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NBA History: Basketball’s Rich Legacy in Review

It’s one of the most often used critiques of not just American sports but of American culture in general that it is lacking in history, specifically in comparison to European nations and European sports leagues.

The argument that American sports have no history or cultural legacy is a false one; the NFL, NHL, MLB, and NBA are sports leagues with a rich history and sports leagues that have had a tremendous cultural impact on not only this country but plenty of other nations around the globe.

In this article, we shine the spotlight on basketball in particular. So step aboard and join us as we traverse time, from the game's humble beginnings in the 19th century to the modern day, replete with NBA betting odds, detailed player statistics, and expensive subscription packages.

Where it all began

If you were to make a potted history of the Premier League, you would rightly be criticized for starting in 1992 and failing to mention the inception of soccer itself. Likewise, no discussion of the history of the NBA is quite right without looking at the origins of the game of basketball.

In a freak coincidence, Canadian-American professor of physical education James Naismith invented basketball almost 100 years before 1992

Looking for a way to keep his students fit during the long New England winters at the International Young Men’s Christian Association Training School (try saying that in one breath…), Naismith invented basketball as it was ideally suited to be played in a gymnasium.

Early iterations of the game used a soccer ball and a peach basket. Within just a couple of games, Naismith modified the basket, removing the bottom to avoid the tedious process of removing the ball by hand after every point had been scored.

It wasn’t until the 1950s, however, that a purpose-designed ball was produced for basketball, which helps segue us nicely to…

Everything you need to know about the invention of basketball.

The National Basketball Association

The early decades of basketball followed a similar trajectory to other mainstream sports. Participation was high, and there was indeed an appetite for the public to watch live basketball, but organized national leagues were hard to come by.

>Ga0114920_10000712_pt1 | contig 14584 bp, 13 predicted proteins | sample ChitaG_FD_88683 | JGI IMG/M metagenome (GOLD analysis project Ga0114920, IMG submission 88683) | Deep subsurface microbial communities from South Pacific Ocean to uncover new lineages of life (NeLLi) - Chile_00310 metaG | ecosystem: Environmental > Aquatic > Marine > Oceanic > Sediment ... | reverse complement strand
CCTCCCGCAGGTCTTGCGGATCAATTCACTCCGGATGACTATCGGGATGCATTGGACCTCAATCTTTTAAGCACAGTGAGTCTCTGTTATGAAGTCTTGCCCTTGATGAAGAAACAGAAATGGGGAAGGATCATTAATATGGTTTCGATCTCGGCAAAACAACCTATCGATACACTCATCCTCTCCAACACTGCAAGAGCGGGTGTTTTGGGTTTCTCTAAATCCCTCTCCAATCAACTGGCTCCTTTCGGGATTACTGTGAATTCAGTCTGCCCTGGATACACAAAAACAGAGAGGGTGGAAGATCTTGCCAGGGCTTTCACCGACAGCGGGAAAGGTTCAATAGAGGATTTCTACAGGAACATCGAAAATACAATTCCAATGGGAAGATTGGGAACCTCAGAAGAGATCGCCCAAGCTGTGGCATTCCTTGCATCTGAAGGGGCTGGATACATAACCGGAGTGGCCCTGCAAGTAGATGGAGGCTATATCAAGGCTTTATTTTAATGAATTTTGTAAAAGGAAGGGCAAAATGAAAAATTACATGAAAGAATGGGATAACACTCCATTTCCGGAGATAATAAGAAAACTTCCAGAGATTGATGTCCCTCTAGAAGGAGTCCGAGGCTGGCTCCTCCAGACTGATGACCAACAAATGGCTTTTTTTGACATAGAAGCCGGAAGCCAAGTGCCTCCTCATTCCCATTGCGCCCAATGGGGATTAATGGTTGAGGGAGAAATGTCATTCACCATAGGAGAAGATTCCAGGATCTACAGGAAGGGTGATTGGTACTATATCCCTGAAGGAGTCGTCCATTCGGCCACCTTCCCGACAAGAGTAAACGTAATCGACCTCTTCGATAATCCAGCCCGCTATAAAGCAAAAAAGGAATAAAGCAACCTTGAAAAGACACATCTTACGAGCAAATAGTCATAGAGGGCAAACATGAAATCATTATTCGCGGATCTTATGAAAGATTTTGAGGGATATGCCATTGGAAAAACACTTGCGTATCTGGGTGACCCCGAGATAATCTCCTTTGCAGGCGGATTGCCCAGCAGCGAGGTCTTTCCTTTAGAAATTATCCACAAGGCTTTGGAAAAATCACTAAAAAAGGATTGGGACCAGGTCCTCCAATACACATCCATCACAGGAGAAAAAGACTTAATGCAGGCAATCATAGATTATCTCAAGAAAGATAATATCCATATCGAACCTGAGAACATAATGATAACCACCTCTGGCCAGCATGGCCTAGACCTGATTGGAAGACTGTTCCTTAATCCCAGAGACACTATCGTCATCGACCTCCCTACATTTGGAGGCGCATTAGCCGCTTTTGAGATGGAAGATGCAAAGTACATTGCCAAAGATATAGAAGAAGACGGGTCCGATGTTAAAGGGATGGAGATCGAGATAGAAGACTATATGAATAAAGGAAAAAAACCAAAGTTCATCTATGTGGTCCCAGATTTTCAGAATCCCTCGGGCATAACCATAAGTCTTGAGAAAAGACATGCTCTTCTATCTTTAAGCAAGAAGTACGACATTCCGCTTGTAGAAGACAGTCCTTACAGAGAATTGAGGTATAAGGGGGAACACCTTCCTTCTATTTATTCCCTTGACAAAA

Throughout the 1920s basketball resembled soccer from the 1860s and 1870s in that there were a number of talented teams put together – The New York Renaissance Five and the Harlem Globetrotters to name but a few – but they mainly travelled the country playing exhibition games.

The NBA as we know it today can trace its origins back to June 6, 1946, when the Basketball Association of America (BAA) was formed. The first game played in this league was between the Toronto Huskies and the New York Knickerbockers.

In the league's early years, the quality was of no excellent standard, with independent clubs like the Harlem Globetrotters having arguably much more talented squads. The reasons for this were understandable. Not only was the league new and finding its feet, but some rival leagues were in operation, diluting the quality.

Three years later, the six remaining teams from the NBL joined the BAA, at which point the league's name was changed from the BAA to the NBA. 

80 Years of History in 60 Seconds

From 1949 onwards the league underwent a number of constrictions and expansions but as the league continued to evolve one team emerged as the standout – the Boston Celtics. From 1959 to 1966 the Celtics won 8 straight Championships to write their name into basketball legend. The Celtics are the favorites to win their 17th championship in this year’s NBA betting, they’ll be hoping to create a similar dynasty.

At the end of this winning spree, the league faced an existential crisis when the newly formed American Basketball Association (AMA) threatened to splinter the sport and overtake the NBA as the dominant basketball league in the country.

Fortunately for the NBA, those efforts were in vain. The public stayed loyal to the NBA, largely due to the pulling power of stars such as Kareem Abdul Jabbar. From the 1970s to the 1990s, the NBA’s popularity surged to astronomical levels.

The icing on the cake was Michael Jordan's and the Chicago Bulls' box office performances in the last decade of the millennium, which captivated Americans and absorbed sports fans and non-sports fans from all over the globe.

MJ took the game to the next level.

That period took basketball from one of the most popular sports in America to a global behemoth, and since then, the NBA has gone from strength to strength. It has consolidated its market share in America while continuing to grow overseas.

At the time of writing, the NBA can be watched live in 100 countries around the globe, which isn’t bad for a sport devised by a professor in 1891 to keep his students fit over the winter months.


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